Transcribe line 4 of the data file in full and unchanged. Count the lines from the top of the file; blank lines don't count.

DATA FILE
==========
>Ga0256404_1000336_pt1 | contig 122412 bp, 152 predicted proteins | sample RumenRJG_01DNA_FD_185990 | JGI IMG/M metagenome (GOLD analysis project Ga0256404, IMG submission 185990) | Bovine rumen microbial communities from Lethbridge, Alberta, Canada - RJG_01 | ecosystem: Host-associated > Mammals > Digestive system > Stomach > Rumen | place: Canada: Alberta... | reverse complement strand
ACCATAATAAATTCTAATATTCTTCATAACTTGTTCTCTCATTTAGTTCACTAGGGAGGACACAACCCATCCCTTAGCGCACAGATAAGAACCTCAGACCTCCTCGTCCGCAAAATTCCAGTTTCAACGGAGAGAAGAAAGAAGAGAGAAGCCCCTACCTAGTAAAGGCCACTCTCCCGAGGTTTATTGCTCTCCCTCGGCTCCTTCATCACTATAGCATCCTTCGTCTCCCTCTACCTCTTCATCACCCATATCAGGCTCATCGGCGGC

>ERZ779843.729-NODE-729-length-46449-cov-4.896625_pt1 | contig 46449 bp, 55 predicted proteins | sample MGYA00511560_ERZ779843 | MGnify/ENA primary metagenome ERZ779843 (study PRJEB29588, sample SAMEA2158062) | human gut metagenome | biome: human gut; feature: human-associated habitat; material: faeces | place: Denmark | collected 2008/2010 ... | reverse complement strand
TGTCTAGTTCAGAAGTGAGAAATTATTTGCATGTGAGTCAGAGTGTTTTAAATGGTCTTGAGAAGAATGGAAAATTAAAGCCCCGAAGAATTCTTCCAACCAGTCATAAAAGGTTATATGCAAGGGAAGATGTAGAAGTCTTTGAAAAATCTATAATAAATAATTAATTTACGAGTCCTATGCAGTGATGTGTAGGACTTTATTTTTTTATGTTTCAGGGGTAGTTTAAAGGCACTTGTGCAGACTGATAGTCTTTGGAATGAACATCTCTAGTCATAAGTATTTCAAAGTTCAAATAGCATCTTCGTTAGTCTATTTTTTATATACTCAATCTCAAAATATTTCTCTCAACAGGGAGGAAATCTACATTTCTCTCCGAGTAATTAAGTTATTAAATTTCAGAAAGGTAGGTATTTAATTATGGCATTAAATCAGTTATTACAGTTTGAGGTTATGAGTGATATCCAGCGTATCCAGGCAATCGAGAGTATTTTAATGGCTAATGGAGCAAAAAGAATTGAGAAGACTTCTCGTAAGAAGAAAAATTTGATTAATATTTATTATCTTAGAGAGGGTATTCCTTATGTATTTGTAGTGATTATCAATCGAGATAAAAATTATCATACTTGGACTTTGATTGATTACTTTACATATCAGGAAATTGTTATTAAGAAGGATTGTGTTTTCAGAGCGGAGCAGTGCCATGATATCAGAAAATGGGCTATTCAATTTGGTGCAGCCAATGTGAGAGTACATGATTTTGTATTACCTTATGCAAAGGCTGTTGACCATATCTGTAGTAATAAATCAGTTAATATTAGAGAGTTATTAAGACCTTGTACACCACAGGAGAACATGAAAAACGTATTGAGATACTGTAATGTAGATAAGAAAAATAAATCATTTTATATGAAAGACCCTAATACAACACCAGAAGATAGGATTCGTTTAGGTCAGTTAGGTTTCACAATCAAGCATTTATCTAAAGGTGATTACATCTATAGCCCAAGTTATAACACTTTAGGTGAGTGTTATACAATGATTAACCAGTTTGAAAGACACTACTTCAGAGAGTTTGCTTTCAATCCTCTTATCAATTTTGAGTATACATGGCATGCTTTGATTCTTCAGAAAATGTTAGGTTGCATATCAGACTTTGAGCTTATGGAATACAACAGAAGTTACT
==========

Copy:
TGTCTAGTTCAGAAGTGAGAAATTATTTGCATGTGAGTCAGAGTGTTTTAAATGGTCTTGAGAAGAATGGAAAATTAAAGCCCCGAAGAATTCTTCCAACCAGTCATAAAAGGTTATATGCAAGGGAAGATGTAGAAGTCTTTGAAAAATCTATAATAAATAATTAATTTACGAGTCCTATGCAGTGATGTGTAGGACTTTATTTTTTTATGTTTCAGGGGTAGTTTAAAGGCACTTGTGCAGACTGATAGTCTTTGGAATGAACATCTCTAGTCATAAGTATTTCAAAGTTCAAATAGCATCTTCGTTAGTCTATTTTTTATATACTCAATCTCAAAATATTTCTCTCAACAGGGAGGAAATCTACATTTCTCTCCGAGTAATTAAGTTATTAAATTTCAGAAAGGTAGGTATTTAATTATGGCATTAAATCAGTTATTACAGTTTGAGGTTATGAGTGATATCCAGCGTATCCAGGCAATCGAGAGTATTTTAATGGCTAATGGAGCAAAAAGAATTGAGAAGACTTCTCGTAAGAAGAAAAATTTGATTAATATTTATTATCTTAGAGAGGGTATTCCTTATGTATTTGTAGTGATTATCAATCGAGATAAAAATTATCATACTTGGACTTTGATTGATTACTTTACATATCAGGAAATTGTTATTAAGAAGGATTGTGTTTTCAGAGCGGAGCAGTGCCATGATATCAGAAAATGGGCTATTCAATTTGGTGCAGCCAATGTGAGAGTACATGATTTTGTATTACCTTATGCAAAGGCTGTTGACCATATCTGTAGTAATAAATCAGTTAATATTAGAGAGTTATTAAGACCTTGTACACCACAGGAGAACATGAAAAACGTATTGAGATACTGTAATGTAGATAAGAAAAATAAATCATTTTATATGAAAGACCCTAATACAACACCAGAAGATAGGATTCGTTTAGGTCAGTTAGGTTTCACAATCAAGCATTTATCTAAAGGTGATTACATCTATAGCCCAAGTTATAACACTTTAGGTGAGTGTTATACAATGATTAACCAGTTTGAAAGACACTACTTCAGAGAGTTTGCTTTCAATCCTCTTATCAATTTTGAGTATACATGGCATGCTTTGATTCTTCAGAAAATGTTAGGTTGCATATCAGACTTTGAGCTTATGGAATACAACAGAAGTTACT